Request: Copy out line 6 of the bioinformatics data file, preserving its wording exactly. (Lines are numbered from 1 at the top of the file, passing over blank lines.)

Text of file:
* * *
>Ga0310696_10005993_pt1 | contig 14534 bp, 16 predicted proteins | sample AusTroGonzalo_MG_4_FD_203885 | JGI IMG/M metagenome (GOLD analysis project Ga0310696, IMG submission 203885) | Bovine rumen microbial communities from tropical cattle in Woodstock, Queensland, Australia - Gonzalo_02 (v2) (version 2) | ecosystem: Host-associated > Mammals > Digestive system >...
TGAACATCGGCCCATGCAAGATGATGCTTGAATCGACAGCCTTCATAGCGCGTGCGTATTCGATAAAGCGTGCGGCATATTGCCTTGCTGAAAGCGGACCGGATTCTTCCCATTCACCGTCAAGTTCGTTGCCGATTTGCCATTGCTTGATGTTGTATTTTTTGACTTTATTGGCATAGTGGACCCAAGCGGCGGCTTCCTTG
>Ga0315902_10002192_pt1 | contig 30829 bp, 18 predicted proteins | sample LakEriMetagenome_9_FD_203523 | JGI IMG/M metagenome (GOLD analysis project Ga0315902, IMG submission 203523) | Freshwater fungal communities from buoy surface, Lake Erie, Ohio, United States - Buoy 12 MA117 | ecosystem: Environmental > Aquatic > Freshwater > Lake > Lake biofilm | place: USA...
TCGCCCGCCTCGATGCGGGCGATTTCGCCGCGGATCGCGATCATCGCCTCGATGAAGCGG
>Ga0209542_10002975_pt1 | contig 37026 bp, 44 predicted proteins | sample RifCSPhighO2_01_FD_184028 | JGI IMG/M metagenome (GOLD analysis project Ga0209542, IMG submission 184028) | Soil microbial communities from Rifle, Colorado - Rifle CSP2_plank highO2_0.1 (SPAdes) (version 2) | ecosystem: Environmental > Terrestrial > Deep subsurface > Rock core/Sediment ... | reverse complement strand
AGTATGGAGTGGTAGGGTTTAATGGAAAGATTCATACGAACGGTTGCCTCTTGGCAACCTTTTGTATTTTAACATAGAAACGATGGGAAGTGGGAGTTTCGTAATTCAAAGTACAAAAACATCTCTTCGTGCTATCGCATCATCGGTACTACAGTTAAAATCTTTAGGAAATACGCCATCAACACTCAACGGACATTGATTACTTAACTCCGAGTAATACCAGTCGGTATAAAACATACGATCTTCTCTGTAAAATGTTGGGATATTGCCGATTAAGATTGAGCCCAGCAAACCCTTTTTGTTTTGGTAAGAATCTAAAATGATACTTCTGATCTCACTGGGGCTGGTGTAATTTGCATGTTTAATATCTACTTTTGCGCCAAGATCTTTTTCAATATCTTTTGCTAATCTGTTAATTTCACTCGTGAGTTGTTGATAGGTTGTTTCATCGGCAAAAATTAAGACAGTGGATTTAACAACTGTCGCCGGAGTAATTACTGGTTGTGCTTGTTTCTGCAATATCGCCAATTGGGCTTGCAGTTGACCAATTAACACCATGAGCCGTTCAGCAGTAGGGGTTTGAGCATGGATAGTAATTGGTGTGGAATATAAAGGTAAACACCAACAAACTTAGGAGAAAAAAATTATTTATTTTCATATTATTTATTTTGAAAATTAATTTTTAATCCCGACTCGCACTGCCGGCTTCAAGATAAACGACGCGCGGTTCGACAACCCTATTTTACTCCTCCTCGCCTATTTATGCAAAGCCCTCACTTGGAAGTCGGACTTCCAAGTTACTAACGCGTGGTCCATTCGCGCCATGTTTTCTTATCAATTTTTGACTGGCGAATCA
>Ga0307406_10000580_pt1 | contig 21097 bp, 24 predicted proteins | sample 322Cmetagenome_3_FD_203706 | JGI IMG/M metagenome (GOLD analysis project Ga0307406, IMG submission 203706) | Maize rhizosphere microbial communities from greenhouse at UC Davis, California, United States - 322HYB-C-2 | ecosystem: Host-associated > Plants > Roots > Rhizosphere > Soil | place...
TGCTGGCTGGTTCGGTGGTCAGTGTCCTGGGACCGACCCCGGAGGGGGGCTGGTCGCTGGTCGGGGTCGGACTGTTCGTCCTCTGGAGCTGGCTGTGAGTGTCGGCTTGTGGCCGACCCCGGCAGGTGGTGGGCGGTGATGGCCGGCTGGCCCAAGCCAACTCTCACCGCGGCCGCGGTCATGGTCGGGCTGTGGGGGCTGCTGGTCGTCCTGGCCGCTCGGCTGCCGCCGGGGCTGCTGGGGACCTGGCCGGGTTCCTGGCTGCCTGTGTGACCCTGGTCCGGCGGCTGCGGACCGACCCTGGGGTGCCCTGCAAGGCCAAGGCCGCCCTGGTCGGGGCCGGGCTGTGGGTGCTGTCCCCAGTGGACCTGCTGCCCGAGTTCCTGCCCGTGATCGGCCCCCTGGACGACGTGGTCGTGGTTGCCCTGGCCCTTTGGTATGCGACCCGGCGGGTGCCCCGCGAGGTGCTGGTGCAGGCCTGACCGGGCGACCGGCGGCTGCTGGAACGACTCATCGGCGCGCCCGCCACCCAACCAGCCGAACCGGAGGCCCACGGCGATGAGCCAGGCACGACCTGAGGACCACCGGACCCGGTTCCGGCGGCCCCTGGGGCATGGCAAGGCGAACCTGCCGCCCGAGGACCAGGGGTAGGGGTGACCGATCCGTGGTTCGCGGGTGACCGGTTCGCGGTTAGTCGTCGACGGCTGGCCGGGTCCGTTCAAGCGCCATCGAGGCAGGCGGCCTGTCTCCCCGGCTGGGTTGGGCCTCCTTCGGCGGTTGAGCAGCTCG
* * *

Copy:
AGTATGGAGTGGTAGGGTTTAATGGAAAGATTCATACGAACGGTTGCCTCTTGGCAACCTTTTGTATTTTAACATAGAAACGATGGGAAGTGGGAGTTTCGTAATTCAAAGTACAAAAACATCTCTTCGTGCTATCGCATCATCGGTACTACAGTTAAAATCTTTAGGAAATACGCCATCAACACTCAACGGACATTGATTACTTAACTCCGAGTAATACCAGTCGGTATAAAACATACGATCTTCTCTGTAAAATGTTGGGATATTGCCGATTAAGATTGAGCCCAGCAAACCCTTTTTGTTTTGGTAAGAATCTAAAATGATACTTCTGATCTCACTGGGGCTGGTGTAATTTGCATGTTTAATATCTACTTTTGCGCCAAGATCTTTTTCAATATCTTTTGCTAATCTGTTAATTTCACTCGTGAGTTGTTGATAGGTTGTTTCATCGGCAAAAATTAAGACAGTGGATTTAACAACTGTCGCCGGAGTAATTACTGGTTGTGCTTGTTTCTGCAATATCGCCAATTGGGCTTGCAGTTGACCAATTAACACCATGAGCCGTTCAGCAGTAGGGGTTTGAGCATGGATAGTAATTGGTGTGGAATATAAAGGTAAACACCAACAAACTTAGGAGAAAAAAATTATTTATTTTCATATTATTTATTTTGAAAATTAATTTTTAATCCCGACTCGCACTGCCGGCTTCAAGATAAACGACGCGCGGTTCGACAACCCTATTTTACTCCTCCTCGCCTATTTATGCAAAGCCCTCACTTGGAAGTCGGACTTCCAAGTTACTAACGCGTGGTCCATTCGCGCCATGTTTTCTTATCAATTTTTGACTGGCGAATCA